Comparing Human Behavior Models in Stackelberg Security Games: An Extended Study


Debarun Kar, Fei Fang, Francesco M. Delle Fave, Nicole Sintov, Milind Tambe, and Arnaud Lyet. 2016. “Comparing Human Behavior Models in Stackelberg Security Games: An Extended Study .” In Artificial Intelligence Journal (AIJ), Elsevier, DOI. Publisher's Version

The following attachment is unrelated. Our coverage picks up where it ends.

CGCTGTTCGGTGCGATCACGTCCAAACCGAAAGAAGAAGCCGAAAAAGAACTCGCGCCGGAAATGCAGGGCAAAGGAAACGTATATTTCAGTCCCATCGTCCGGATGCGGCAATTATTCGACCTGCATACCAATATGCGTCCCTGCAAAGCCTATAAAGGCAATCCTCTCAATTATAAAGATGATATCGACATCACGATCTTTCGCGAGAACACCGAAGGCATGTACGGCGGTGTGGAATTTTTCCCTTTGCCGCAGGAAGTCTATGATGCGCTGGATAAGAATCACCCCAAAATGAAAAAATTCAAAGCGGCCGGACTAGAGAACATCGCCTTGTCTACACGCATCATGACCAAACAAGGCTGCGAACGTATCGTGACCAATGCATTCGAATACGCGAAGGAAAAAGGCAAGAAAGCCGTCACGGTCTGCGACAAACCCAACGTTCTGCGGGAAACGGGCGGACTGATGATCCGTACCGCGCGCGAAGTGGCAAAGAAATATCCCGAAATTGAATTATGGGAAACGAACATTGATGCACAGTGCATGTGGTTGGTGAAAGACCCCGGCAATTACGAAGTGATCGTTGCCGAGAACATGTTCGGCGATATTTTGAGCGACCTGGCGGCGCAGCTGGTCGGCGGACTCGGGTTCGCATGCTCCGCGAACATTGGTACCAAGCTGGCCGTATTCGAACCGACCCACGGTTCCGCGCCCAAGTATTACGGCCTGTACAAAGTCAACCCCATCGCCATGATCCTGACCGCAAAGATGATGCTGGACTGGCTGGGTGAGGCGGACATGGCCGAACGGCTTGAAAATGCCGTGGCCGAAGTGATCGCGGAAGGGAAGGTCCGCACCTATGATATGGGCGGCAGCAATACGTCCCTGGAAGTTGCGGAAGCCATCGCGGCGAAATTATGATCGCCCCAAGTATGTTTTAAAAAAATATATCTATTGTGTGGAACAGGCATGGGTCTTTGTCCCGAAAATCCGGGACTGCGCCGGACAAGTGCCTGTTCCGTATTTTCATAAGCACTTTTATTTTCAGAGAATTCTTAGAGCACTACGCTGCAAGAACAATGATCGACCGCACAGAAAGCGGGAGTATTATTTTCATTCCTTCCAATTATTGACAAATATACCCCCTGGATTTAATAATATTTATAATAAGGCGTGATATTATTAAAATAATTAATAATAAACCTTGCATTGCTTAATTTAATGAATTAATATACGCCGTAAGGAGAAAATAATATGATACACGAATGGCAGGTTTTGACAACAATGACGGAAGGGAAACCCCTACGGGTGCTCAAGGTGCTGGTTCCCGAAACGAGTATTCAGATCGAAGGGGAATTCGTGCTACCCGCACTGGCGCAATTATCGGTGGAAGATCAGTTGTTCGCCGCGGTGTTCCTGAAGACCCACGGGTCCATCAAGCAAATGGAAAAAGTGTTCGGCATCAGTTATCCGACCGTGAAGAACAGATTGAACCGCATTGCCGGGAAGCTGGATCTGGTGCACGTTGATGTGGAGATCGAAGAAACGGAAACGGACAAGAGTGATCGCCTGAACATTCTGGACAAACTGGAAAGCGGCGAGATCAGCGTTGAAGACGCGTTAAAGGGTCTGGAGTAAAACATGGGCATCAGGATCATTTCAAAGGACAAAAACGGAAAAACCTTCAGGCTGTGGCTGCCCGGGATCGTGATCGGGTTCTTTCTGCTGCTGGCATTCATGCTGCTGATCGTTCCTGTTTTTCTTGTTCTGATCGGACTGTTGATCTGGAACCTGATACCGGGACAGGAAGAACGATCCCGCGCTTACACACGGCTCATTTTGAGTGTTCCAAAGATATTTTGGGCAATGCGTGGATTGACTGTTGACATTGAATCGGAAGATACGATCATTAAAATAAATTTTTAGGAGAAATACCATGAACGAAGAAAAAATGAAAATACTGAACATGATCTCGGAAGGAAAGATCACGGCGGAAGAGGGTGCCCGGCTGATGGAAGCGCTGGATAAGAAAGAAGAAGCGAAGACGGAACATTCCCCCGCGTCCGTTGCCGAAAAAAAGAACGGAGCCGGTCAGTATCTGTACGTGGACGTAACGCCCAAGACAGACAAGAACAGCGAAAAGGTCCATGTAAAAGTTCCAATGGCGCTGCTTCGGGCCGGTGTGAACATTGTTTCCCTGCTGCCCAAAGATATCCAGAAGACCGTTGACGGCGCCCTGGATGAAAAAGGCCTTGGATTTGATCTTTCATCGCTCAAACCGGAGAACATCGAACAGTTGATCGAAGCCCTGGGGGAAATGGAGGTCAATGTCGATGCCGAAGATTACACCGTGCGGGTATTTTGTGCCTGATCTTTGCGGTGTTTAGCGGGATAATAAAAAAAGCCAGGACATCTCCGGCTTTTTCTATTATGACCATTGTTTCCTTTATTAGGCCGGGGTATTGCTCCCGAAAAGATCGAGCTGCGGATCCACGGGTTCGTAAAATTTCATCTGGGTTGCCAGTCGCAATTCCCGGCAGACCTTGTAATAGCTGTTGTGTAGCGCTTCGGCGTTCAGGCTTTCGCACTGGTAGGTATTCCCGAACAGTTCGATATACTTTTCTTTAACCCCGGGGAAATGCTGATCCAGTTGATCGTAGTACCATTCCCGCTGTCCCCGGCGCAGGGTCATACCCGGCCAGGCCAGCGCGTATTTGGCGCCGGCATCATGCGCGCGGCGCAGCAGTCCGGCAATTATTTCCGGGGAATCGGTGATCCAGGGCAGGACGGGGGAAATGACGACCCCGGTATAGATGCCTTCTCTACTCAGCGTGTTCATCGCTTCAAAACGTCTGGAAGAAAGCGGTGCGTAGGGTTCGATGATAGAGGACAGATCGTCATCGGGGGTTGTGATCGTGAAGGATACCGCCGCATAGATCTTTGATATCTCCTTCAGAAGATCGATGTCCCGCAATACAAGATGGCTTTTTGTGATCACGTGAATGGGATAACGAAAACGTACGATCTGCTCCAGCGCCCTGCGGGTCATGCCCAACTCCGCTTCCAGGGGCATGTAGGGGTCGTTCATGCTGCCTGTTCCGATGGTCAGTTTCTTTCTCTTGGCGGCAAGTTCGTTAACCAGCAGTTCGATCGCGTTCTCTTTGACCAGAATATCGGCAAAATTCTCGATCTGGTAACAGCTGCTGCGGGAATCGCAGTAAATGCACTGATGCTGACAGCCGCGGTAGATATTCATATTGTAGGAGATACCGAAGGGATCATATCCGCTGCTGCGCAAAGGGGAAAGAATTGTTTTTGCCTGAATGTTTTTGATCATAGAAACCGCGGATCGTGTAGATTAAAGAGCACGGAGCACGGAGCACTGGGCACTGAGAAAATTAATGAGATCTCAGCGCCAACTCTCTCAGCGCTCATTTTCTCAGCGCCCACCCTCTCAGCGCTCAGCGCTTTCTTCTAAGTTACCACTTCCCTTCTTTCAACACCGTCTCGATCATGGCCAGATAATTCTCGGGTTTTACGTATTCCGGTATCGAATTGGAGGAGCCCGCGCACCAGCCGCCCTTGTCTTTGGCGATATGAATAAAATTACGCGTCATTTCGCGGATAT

Several competing human behavior models have been proposed to model boundedly rational adversaries in repeated Stackelberg Security Games (SSG). However, these existing models fail to address three main issues which are detrimental to defender performance. First, while they attempt to learn adversary behavior models from adversaries’ past actions (“attacks on targets”), they fail to take into account adversaries’ future adaptation based on successes or failures of these past actions. Second, existing algorithms fail to learn a reliable model of the adversary unless there exists sufficient data collected by exposing enough of the attack surface — a situation that often arises in initial rounds of the repeated SSG. Third, current leading models have failed to include probability weighting functions, even though it is well known that human beings’ weighting of probability is typically nonlinear. To address these limitations of existing models, this article provides three main contributions. Our first contribution is a new human behavior model, SHARP, which mitigates these three limitations as follows: (i) SHARP reasons based on success or failure of the adversary’s past actions on exposed portions of the attack surface to model adversary adaptivity; (ii) SHARP reasons about similarity between exposed and unexposed areas of the attack surface, and also incorporates a discounting parameter to mitigate adversary’s lack of exposure to enough of the attack surface; and (iii) SHARP integrates a non-linear probability weighting function to capture the adversary’s true weighting of probability. Our second contribution is a first “repeated measures study” – at least in the context of SSGs – of competing human behavior models. This study, where each experiment lasted a period of multiple weeks with individual sets of human subjects on the Amazon Mechanical Turk platform, illustrates the strengths and weaknesses of different models and shows the advantages of SHARP. Our third major contribution is to demonstrate SHARP’s superiority by conducting real-world human subjects experiments at the Bukit Barisan Seletan National Park in Indonesia against wildlife security experts.
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